“Keep climbing, Keller,” Nyima yelled. “Just climb, damn it.”

They make it to the summit, but on the way back down, Keller and Ronnie fall behind Nyima and the rest of their group, and encounter the woman in the faded red parka again, who is now openly drinking blood from the neck of the man she stayed behind with.

The woman in the faded red coat stood before us on the mountain’s edge, right beside a sheer drop of a thousand meters or more. Her face and hands were no longer covered now that the sun was hidden by shadows. She cradled the frozen man in her arms like a child and bit into his neck. Red sprayed across the spindrift snow. The man didn’t move, either dead or so far gone he felt no pain.

The woman turned toward me and Ronnie and smiled, the blood on her lips and chin instantly freezing.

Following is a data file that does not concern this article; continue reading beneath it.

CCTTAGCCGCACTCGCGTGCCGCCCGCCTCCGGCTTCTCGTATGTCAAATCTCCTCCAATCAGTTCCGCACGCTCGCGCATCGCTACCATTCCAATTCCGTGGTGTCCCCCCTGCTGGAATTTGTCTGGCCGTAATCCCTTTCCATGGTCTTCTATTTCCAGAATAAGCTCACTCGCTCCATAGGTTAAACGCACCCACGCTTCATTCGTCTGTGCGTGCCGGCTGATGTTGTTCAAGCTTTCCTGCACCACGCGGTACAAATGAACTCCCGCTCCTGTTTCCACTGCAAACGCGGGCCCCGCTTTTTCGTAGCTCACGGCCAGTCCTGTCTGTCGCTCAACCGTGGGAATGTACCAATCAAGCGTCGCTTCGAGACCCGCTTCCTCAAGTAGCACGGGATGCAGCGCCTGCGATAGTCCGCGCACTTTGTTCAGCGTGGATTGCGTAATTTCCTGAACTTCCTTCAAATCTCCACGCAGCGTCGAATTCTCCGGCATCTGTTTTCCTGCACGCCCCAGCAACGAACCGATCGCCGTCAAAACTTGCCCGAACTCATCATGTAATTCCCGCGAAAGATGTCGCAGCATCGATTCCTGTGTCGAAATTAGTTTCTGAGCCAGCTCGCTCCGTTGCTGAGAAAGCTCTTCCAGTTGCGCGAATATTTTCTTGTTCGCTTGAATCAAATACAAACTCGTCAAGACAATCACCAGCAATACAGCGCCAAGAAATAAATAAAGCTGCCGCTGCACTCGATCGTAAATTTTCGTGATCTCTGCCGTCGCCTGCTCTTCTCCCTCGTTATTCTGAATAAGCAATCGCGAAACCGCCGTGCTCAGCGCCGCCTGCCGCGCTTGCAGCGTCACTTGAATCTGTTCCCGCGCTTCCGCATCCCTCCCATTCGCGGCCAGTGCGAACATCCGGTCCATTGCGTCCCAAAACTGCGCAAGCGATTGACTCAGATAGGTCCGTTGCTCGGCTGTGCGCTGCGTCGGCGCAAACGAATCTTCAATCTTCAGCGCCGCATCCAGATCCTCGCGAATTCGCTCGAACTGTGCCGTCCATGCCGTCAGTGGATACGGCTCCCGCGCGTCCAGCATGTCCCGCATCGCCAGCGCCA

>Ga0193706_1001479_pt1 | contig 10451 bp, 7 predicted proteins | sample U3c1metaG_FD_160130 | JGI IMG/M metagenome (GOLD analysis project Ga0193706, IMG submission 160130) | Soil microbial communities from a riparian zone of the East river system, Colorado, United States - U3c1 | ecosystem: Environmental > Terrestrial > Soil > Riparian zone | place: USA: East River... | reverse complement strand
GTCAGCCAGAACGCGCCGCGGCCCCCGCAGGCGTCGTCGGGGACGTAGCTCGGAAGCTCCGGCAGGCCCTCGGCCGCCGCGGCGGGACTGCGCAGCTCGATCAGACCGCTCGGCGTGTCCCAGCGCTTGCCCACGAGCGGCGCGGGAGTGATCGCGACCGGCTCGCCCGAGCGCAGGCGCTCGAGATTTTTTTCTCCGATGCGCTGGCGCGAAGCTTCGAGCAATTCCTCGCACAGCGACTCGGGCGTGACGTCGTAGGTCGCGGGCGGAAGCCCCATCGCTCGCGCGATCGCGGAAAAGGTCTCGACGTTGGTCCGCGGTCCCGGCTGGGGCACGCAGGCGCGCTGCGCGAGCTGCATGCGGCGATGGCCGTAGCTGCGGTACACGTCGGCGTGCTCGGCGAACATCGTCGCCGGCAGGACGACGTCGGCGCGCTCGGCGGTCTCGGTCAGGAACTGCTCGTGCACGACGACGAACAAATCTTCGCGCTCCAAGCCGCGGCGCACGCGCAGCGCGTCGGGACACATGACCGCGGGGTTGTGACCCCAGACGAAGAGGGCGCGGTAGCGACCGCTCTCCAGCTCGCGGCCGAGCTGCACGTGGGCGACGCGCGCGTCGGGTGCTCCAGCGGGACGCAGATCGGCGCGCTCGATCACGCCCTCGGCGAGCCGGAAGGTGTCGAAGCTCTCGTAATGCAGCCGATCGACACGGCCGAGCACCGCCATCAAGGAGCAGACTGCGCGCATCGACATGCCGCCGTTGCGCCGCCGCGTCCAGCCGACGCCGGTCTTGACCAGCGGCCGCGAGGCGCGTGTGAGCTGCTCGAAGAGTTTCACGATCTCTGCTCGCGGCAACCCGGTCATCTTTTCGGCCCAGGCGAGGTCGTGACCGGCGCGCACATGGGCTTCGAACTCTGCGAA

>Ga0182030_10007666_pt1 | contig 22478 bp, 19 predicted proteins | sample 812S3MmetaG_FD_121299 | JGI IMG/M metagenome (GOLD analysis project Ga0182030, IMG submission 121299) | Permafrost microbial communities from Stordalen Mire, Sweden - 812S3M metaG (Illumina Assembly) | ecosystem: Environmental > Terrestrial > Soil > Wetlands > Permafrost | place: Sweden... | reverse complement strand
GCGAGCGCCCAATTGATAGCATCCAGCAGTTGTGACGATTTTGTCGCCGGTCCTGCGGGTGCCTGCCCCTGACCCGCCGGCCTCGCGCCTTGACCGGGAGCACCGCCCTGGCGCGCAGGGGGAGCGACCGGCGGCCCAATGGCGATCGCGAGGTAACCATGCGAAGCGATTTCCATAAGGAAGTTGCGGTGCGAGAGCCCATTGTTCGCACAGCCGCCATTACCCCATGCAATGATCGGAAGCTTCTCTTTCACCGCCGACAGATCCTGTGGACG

The woman (who subsequently introduces herself as 'Ferri') tells Keller and Ronnie that she waited for them and that they're already dead; not because she intends to kill them, but because of the harsh conditions of the environment itself, which have already killed several others.

“I waited for you two,” she said. “You’re already dead, you know.”


“Don’t worry—I won’t kill you. But you started your descent too late. The jet stream’s shifting. The storm and wind will hit before you reach camp.”


The woman stepped back to the rock overhang, allowing us room to pass. “You idiots call that the Rainbow Valley,” she said, pointing to the drop-off. “From all the dead climbers in their bright parkas and gear. For what it’s worth, I didn’t kill any of them.”

She follows Keller and Ronnie during their descent, neither helping nor hindering them. She explains that she dislikes killing people, but that she must feed, so she's regularly visited Everest during the last forty years in order to feed without killing.

“You from here?”

“No. From what you now call Italy, but centuries ago. I’ve been climbing this mountain for the last forty years.”